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In time for the Oscars, Philbrook Museum opens exhibition of photos from Hollywood's Golden Age
George Hurrell, Ramon Navarro, c. 1930s – 1940s. Silver print, ed. 172/250. Gift of Dr. & Mrs. Steven Landgarten.

TULSA, OKLA.- Recently Philbrook Museum of Art opened The Hollywood Portraits of George Hurrell to the public. With photographs drawn from the Museum’s permanent collection, this exhibition features stunning black-and-white portraits of Hollywood legends like Gary Cooper, Jean Harlow, Greta Garbo, and many more. Exclusive to Philbrook, this show is located on the mezzanine level.

George Hurrell both captured and created the idealized world of movie glamour, becoming a prominent practitioner of the photographic portrait genre. In the 1930s and 40s with Hollywood mystique at its zenith, still photography became invaluable in conjuring the rarified image of the “movie star” as impossibly beautiful, supremely sophisticated and desirable on a global scale. “A Hurrell portrait,” wrote Esquire magazine in 1936, “is to the ordinary publicity still what a Rolls Royce is to a roller skate.”

"These photographs, beautiful in their own right, celebrate the work of a significant 20th century artist and demonstrate the variety within the Philbrook permanent collection,” commented Chris Kallenberger, Philbrook Director of Collections and Exhibitions. “When paired with the spectacular Nocturne radio (one of ten known in existence) they truly evoke a glamorous time and place forever cemented in the popular psyche."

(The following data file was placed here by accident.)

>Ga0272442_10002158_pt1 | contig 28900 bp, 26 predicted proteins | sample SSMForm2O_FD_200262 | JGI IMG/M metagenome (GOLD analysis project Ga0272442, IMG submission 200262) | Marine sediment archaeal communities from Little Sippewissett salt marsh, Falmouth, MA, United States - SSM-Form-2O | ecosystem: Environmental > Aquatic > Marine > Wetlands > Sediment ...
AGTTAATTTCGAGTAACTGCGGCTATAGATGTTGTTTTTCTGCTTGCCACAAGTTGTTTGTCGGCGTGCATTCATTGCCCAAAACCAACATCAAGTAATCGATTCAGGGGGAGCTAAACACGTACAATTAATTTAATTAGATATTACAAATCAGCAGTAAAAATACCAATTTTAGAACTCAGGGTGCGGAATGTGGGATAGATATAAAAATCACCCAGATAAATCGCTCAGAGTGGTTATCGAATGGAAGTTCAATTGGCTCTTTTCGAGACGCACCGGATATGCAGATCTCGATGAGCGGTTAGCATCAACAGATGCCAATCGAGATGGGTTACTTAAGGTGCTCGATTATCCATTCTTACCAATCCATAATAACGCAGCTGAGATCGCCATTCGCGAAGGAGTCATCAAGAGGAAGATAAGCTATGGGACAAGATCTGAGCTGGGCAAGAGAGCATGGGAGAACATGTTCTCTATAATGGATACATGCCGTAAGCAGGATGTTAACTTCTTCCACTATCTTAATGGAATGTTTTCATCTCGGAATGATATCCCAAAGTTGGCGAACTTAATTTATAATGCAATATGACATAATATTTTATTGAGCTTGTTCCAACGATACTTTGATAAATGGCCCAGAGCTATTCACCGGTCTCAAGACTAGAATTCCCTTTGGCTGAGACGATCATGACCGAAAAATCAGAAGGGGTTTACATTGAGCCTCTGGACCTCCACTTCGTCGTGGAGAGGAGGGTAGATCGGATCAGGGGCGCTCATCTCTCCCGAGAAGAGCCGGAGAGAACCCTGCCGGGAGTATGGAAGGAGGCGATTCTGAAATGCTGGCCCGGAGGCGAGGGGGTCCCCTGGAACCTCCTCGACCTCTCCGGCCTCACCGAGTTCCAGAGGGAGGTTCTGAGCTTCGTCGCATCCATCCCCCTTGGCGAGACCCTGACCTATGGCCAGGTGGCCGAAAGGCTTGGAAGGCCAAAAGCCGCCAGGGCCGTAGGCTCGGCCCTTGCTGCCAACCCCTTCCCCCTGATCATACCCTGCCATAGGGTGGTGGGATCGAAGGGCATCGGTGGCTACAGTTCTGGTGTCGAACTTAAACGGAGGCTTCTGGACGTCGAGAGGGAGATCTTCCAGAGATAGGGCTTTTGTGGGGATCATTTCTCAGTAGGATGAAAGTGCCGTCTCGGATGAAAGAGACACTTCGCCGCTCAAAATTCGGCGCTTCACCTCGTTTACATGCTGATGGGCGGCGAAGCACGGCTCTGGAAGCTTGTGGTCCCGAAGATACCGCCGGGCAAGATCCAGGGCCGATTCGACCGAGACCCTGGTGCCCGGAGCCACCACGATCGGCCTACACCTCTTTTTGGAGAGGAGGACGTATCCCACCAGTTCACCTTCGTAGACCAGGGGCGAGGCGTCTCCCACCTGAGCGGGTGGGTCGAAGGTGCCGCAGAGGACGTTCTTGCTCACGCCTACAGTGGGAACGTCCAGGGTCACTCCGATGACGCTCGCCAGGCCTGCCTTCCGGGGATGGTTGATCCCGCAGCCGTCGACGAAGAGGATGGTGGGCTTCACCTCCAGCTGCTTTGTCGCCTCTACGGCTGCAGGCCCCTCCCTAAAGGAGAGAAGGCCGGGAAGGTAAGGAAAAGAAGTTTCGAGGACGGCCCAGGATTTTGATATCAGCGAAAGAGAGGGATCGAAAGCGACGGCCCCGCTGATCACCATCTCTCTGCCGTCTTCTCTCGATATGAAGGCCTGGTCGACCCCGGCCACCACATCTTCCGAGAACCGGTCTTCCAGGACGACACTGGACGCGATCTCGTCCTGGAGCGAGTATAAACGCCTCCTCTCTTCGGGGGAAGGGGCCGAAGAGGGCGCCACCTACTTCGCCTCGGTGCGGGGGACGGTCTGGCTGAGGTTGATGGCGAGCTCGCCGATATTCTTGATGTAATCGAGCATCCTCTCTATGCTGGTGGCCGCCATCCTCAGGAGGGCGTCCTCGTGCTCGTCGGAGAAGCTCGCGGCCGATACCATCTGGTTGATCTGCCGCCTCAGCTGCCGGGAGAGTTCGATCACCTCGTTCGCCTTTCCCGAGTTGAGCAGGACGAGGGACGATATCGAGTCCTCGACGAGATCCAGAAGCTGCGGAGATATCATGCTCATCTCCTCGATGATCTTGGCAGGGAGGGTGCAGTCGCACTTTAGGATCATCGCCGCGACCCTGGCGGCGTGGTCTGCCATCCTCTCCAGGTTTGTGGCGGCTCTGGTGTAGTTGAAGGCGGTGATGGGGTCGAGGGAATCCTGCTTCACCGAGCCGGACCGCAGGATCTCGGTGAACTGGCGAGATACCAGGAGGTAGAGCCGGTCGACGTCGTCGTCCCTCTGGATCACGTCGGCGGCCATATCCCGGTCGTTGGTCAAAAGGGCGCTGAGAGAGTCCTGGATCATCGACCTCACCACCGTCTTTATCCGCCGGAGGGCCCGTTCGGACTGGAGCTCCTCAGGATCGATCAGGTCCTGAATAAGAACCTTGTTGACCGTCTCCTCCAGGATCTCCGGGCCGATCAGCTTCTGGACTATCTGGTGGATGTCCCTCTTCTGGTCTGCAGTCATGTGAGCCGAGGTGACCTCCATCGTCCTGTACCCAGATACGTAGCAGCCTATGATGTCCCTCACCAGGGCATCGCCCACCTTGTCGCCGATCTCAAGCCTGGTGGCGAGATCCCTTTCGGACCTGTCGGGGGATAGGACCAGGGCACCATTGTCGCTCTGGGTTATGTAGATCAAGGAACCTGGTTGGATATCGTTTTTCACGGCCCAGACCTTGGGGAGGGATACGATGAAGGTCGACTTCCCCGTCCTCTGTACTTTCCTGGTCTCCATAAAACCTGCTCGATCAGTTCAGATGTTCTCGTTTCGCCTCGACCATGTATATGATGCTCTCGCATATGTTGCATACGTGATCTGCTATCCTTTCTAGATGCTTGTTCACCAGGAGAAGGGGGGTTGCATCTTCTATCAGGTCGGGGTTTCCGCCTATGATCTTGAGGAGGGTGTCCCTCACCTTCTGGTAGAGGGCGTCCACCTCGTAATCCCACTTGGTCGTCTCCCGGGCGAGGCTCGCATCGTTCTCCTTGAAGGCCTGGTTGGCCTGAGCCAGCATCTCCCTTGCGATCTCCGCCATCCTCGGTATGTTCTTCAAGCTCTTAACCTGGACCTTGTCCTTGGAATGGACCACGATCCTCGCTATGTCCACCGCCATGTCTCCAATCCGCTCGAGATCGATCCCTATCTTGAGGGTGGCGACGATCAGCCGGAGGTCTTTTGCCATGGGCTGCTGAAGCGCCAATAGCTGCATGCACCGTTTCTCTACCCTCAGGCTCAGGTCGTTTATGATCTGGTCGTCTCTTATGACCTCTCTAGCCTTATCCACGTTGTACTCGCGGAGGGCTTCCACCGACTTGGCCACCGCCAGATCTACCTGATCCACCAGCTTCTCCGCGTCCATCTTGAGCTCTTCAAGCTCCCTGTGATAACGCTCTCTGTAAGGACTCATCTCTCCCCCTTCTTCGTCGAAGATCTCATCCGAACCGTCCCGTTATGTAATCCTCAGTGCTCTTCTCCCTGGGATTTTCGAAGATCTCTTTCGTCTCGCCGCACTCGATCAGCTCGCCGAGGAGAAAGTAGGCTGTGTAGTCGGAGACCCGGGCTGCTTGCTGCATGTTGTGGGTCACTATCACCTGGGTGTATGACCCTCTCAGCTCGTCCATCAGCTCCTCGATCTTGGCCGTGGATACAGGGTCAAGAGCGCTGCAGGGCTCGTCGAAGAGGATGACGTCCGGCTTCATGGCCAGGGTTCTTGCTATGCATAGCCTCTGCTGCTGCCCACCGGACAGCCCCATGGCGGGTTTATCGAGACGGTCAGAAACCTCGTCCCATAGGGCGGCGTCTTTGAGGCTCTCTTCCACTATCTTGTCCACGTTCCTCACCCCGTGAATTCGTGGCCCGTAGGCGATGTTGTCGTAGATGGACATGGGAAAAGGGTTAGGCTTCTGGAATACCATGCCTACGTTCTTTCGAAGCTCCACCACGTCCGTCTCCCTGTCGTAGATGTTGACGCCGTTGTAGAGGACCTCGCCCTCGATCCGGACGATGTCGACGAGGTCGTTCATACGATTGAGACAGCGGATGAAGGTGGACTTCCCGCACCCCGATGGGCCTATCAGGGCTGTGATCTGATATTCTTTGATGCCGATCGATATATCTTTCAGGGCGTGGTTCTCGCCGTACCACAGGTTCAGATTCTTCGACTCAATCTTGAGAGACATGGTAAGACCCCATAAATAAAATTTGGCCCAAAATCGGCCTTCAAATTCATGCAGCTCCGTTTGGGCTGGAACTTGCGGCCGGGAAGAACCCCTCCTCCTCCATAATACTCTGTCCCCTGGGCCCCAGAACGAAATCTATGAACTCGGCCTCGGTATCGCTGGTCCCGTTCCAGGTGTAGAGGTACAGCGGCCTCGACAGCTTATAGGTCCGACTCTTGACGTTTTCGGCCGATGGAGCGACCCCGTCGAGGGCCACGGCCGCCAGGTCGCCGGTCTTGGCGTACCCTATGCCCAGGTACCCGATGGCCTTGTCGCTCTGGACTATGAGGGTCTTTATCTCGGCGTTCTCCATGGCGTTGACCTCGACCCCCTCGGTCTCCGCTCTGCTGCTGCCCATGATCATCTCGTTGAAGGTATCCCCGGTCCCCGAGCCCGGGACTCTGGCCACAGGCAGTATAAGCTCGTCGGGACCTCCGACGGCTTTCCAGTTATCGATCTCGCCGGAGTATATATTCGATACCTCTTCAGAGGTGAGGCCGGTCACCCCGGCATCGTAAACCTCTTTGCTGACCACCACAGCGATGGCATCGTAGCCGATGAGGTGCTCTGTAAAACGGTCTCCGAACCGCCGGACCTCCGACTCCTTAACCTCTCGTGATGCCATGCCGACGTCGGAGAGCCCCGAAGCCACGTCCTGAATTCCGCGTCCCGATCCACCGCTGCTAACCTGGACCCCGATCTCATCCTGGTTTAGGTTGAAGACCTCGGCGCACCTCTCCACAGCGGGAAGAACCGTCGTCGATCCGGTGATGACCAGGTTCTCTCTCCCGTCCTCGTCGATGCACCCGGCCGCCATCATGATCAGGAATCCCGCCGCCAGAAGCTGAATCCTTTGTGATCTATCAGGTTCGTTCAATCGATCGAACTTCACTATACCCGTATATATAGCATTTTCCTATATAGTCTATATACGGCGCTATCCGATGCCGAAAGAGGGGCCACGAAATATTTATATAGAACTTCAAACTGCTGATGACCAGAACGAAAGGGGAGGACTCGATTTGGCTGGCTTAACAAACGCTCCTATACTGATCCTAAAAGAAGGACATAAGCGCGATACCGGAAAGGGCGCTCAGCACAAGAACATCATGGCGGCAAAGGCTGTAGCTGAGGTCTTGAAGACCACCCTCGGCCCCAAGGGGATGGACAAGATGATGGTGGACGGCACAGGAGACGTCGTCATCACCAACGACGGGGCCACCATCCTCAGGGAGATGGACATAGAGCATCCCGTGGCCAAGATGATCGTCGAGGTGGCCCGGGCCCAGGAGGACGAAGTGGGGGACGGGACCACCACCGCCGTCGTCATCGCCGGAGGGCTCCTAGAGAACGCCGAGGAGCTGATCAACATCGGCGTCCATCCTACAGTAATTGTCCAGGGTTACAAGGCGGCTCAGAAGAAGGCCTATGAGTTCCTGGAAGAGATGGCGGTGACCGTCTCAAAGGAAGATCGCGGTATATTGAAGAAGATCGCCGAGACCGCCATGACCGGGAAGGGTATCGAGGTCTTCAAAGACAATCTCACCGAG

Born in 1904, George Hurrell studied at the Chicago Art Institute before going to work for the great portrait photographer Eugene Hutchinson. In 1925, Hurrell moved to Laguna Beach, California, where he became acquainted with various artists, actors and socialites. His initiation into Hollywood was as dramatic as his subjects. Actor Ramon Navarro (featured in the exhibition), delighted with the photographs Hurrell made for him, showed them to his friend Norma Shearer. Shearer was desperate to play the part of a sexy siren in a picture her husband Irving Thalberg was making. Thalberg didn’t think she was “the type” and Shearer was determined that Hurrell’s photographs could change that. The plan was more than successful: Shearer got the part and MGM immediately hired Hurrell, launching his Hollywood career.

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